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Overview of Gastrointestinal Infections

Are you suffering from watery diarrhea that has lasted more than a few days? Are there signs of blood or mucus in your stool? Are these symptoms accompanied by fever, vomiting, and cramping? If so, you may have a gastrointestinal infection.

Sometimes, diarrhea is simply due to some part of our recent diet that didn’t agree with our bodies or an illness our body is fighting off. Other times, however, it is due to ingestion of a microbe that can potentially make us sick for many days, inducing watery diarrhea, vomiting, fever, and other unpleasant symptoms. There are many viruses, parasites, and bacteria that can infect our gastrointestinal systems if we happen to consume them.

Symptoms of Gastrointestinal Infections

In addition to diarrhea and vomiting, gastrointestinal infections can cause fevers, abdominal cramping, and loss of appetite. If these symptoms last for several days, weight loss and dehydration can occur. In some cases, there may be mucus or blood visible in the stool, as well. If the symptoms do not clear within a few days or if you find blood in your stool, you should contact your doctor.

Risk Factors of Gastrointestinal Infections

The biggest risk during a gastrointestinal infection is dehydration. Because the vomiting and diarrhea are so unpleasant, it may be tempting to stop taking in liquids. It is critically important to stay hydrated, however, particularly for young children and infants. Fevers should also be monitored in children with these infections, as excessively high body temperature could lead to seizures.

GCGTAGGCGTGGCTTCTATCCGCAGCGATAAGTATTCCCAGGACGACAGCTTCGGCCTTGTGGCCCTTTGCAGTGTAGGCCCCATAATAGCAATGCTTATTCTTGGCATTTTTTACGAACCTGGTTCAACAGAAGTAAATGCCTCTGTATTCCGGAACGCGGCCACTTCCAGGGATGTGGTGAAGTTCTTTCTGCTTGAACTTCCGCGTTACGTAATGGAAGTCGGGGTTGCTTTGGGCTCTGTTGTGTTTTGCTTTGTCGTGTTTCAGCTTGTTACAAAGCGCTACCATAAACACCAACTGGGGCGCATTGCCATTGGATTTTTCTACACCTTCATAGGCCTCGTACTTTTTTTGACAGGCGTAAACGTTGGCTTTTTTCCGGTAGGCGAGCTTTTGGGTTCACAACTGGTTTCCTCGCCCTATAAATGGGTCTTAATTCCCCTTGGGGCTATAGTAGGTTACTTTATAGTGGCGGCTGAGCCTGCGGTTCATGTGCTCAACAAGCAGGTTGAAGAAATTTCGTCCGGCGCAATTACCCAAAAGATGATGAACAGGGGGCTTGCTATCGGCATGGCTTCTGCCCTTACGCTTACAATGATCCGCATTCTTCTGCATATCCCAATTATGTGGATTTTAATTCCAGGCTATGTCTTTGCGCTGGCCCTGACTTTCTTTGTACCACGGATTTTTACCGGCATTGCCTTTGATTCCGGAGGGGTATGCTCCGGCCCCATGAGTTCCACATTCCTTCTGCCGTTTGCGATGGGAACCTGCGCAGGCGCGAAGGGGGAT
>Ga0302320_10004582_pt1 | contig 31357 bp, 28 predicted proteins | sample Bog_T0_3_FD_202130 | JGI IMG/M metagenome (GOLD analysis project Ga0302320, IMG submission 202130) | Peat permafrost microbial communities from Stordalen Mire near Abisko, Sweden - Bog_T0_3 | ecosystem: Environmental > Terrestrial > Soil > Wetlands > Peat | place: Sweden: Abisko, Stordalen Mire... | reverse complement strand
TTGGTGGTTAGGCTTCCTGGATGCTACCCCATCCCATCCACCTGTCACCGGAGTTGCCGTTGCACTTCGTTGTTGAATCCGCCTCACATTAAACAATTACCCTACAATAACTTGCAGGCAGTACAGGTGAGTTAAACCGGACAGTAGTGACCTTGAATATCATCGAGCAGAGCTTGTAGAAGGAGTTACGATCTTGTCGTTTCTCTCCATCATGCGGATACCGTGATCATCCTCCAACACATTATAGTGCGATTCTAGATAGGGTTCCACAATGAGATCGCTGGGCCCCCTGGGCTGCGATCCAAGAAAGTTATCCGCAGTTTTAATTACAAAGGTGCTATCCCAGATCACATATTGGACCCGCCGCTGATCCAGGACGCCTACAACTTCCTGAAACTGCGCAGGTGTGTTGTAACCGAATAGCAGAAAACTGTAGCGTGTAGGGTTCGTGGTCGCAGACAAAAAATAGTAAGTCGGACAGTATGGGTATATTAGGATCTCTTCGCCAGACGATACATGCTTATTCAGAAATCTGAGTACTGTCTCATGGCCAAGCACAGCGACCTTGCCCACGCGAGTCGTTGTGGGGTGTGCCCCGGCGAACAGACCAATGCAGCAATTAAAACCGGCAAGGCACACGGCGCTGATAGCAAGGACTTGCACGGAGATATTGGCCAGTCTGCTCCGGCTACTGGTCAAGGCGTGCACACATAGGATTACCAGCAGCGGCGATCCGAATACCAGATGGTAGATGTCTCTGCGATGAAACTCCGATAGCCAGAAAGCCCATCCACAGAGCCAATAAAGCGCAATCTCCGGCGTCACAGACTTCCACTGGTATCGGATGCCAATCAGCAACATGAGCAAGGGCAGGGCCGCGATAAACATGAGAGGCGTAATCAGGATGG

Depending on the pathogen, gastrointestinal infections can also be extremely contagious. Any small quantity of germs may easily infect another person via a door knob, sink spigot, or contaminated food or water. Very frequent hand washing is highly recommended. If you can avoid going to work while suffering from such an illness (or keeping your child at home during their illness), you are advised to do so to avoid spreading it to others. Although the infection may be difficult to contain when sharing a home with another person, confining the ill person’s toilet use to a single bathroom may help avoid spreading the infection.

Causes of Gastrointestinal Infections

Through excellent hygiene, clean drinking water, and safe food preparation, most gastrointestinal infections can be avoided. Most infections occur through what is called the fecal-oral route, in which trace amounts of infected fecal particles are unintentionally consumed. Although this sounds impossible in a society with good sanitation, something as simple as poor hand washing habits after using the restroom can spread diseases to other people through door knobs, shared hand towels, or direct contact. If the recipient happens to touch their mouth or food, they may become infected. Certainly, infected food preparation areas (or food preparers) in restaurants are also a potential sources of illness.